The Speaker's Committee

Part of Orders of the Day — Political Parties, Elections and Referendums Bill – in the House of Commons at 6:45 pm on 14th February 2000.

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Photo of Michael Spicer Michael Spicer Conservative, West Worcestershire 6:45 pm, 14th February 2000

My hon. Friend the Member for South Staffordshire (Sir P. Cormack) is correct to argue that the Speaker's Committee must be more impartial than is proposed.

I have tried to work out what the proposed composition of the Committee would mean in relation to party affiliation. Subsection (2)(a) states that the Committee will consist of the Member of the House of Commons who is for the time being the Chairman of the Home Affairs Select Committee". That is likely to be a member of the Government party.

The subsection continues: the Secretary of State for the Home Department … a Member of the House of Commons who is a Minister of the Crown". They will certainly be members of the Government party.

Six members of the Committee will be Members of the House of Commons who are not Ministers. If they were chosen in proportion to the composition of the present Parliament, there would presumably be three or four who were members of the Government party.

Between six and seven members of that "impartial" Speaker's Committee would be members of the governing party. In view of some of the earlier comments that were made about impartiality and about the need to be especially impartial in such a Committee, that causes me some concern. It is a matter of particular concern that Madam Speaker would not be a member of the Committee.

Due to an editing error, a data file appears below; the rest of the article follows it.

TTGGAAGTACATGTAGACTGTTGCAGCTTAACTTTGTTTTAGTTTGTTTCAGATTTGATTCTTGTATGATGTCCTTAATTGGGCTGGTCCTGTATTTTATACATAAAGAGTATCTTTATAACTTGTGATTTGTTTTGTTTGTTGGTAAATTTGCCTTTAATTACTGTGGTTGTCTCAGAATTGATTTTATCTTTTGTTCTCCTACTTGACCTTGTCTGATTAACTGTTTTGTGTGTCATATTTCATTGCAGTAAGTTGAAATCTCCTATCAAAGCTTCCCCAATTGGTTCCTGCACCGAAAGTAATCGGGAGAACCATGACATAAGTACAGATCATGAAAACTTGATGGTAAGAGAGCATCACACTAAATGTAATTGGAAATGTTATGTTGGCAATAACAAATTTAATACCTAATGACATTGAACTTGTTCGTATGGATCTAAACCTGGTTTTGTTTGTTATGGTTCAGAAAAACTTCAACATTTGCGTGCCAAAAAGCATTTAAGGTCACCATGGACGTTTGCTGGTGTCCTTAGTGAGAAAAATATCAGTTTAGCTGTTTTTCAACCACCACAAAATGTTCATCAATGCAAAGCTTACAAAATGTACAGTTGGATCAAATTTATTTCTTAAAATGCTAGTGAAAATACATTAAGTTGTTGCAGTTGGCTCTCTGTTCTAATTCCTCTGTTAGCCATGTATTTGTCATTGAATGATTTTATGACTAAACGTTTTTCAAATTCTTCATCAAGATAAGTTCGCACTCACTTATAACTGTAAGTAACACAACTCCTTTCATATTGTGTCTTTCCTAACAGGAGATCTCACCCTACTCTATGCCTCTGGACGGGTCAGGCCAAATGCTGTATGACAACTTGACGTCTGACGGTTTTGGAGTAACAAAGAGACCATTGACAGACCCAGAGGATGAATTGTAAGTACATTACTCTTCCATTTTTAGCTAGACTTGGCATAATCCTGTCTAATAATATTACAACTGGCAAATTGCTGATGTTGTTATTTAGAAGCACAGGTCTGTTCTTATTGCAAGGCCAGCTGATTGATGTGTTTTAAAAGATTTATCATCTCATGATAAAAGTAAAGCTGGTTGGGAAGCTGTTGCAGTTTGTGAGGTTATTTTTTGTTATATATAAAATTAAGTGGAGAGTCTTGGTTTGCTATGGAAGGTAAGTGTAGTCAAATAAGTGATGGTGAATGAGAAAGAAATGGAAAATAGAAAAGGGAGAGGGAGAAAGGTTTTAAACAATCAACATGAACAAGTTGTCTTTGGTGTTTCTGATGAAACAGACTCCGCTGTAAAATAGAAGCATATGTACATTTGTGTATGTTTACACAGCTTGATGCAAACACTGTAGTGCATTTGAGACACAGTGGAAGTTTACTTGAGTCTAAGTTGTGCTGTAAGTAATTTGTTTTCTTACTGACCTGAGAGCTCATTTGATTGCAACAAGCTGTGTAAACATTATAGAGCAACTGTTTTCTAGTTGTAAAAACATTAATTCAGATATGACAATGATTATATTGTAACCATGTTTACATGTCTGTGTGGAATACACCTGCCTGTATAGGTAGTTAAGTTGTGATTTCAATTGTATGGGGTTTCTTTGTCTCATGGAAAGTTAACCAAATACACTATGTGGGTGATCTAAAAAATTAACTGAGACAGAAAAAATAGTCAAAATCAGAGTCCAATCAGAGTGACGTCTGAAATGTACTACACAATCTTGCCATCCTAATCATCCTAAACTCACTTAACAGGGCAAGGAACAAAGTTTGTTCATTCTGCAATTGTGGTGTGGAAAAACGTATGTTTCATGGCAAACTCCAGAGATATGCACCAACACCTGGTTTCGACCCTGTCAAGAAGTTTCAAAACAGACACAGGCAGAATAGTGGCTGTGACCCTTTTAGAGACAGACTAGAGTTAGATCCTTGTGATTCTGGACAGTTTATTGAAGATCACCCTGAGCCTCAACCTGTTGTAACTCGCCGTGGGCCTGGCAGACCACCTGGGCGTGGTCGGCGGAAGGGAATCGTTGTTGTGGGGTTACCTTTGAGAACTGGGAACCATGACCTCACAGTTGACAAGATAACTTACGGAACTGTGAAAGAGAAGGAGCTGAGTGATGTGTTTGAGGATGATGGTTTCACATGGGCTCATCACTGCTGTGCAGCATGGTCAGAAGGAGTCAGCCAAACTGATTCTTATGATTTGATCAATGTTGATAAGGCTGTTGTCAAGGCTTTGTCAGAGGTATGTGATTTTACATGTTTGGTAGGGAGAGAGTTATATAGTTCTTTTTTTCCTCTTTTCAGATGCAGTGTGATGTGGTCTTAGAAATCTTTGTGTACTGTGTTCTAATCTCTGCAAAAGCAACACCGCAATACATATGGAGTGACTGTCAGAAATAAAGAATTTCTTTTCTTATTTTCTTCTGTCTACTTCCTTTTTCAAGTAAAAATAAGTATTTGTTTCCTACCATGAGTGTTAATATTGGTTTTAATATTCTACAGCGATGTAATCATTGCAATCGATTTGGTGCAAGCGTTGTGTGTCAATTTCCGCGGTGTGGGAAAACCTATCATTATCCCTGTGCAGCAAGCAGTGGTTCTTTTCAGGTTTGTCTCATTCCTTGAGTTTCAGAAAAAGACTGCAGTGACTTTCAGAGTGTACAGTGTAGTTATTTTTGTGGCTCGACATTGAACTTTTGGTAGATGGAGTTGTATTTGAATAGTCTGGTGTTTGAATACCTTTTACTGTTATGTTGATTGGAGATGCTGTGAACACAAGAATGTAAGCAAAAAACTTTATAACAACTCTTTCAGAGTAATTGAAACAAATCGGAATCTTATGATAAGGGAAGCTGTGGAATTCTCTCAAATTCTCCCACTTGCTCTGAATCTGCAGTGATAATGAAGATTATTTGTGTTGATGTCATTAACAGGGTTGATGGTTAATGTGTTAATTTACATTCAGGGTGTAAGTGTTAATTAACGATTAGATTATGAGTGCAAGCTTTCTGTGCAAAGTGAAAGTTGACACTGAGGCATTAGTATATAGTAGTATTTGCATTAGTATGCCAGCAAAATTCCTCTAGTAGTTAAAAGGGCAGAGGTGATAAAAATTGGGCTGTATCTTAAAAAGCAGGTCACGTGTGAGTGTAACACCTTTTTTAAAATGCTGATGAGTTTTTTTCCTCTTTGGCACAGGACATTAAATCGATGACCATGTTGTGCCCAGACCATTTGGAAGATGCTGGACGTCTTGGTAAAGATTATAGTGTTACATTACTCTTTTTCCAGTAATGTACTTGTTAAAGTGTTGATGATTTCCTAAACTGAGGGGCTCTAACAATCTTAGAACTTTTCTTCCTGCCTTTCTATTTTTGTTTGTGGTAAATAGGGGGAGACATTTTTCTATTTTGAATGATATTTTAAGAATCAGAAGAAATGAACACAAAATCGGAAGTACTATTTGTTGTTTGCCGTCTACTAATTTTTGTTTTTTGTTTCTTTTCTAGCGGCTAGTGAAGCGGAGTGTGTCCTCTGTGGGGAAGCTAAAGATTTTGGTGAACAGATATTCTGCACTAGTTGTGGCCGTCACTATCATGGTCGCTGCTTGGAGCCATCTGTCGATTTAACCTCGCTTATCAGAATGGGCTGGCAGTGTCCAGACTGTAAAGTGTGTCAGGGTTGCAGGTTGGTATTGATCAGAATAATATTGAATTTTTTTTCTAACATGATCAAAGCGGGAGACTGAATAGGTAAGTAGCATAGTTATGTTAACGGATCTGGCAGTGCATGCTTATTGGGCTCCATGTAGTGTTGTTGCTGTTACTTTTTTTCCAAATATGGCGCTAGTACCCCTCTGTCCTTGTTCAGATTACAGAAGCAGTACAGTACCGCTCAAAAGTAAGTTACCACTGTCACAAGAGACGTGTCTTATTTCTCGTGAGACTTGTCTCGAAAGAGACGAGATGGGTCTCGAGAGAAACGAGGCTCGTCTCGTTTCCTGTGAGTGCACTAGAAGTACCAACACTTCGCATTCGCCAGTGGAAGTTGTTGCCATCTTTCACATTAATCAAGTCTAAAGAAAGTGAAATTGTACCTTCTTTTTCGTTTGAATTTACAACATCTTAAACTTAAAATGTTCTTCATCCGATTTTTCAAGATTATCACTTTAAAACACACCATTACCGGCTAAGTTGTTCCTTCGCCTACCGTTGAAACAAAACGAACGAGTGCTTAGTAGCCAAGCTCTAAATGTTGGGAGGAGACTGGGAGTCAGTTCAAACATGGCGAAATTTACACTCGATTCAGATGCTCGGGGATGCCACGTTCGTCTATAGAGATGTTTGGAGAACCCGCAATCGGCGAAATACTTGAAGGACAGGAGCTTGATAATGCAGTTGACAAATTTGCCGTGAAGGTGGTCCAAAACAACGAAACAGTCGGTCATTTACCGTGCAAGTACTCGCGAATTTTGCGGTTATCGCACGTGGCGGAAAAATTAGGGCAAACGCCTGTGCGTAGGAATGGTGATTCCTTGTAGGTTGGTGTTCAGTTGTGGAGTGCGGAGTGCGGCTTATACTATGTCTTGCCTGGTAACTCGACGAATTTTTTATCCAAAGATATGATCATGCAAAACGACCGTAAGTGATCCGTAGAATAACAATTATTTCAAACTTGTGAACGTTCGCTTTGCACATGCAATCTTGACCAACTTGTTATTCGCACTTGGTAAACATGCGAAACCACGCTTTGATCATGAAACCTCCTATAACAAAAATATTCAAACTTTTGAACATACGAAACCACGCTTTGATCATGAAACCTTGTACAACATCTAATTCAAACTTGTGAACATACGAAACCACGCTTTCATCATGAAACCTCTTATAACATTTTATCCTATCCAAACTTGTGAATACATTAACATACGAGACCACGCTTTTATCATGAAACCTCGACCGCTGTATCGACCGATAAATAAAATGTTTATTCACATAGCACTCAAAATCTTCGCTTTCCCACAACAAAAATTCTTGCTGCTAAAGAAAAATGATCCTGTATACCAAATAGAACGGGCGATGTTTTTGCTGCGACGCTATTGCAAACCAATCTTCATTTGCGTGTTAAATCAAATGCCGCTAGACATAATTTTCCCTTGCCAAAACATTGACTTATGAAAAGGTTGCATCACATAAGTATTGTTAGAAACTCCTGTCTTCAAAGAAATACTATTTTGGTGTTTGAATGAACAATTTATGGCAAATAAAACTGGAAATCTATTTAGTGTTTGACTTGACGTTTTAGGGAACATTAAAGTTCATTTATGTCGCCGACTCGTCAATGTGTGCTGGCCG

7.15 pm.

My reservations about the amendments are that I am not quite clear as to their importance, because I am not sure how important the Committee is under the measure. That is one of the problems with which we shall have to wrestle throughout our deliberations. As my hon. Friend pointed out, the explanatory notes state that the Speakers' s Committee will have general oversight of the exercise of the Commission's functions. However, schedule 1, which contains the only serious attempt to define the role of the Committee in relation to the commission, primarily covers financial matters. It provides that there will be a financial plan and compliance with certain administrative arrangements. The measure includes no statement that, for example, the Committee can determine the broad direction of the commission; that the Committee could direct the commission to be involved with general matters to do with referendums—whether Ministers should be involved or what the electoral thresholds should be.

Those matters are fundamental for the conduct of referendums, but they will not be part of the agenda of the Speaker's Committee. As I understand it—I stand to be corrected by the Minister—the Speaker's Committee will be concerned only with administrative matters. I wholly support my hon. Friend in his argument as to the need for impartiality on the Committee—that is sensible and fair. However, I have reservations because I do not know—until we hear more from the Minister—how fundamental a role the Committee will play.

I want the Committee to play a fundamental part; it should be wholly impartial—especially in relation to Government and to those important matters in respect of referendums. No other body could offer proper guidance to the Commission.

I hope that, in pressing that argument, my hon. Friend will consider whether the Speaker's Committee has been given appropriate powers.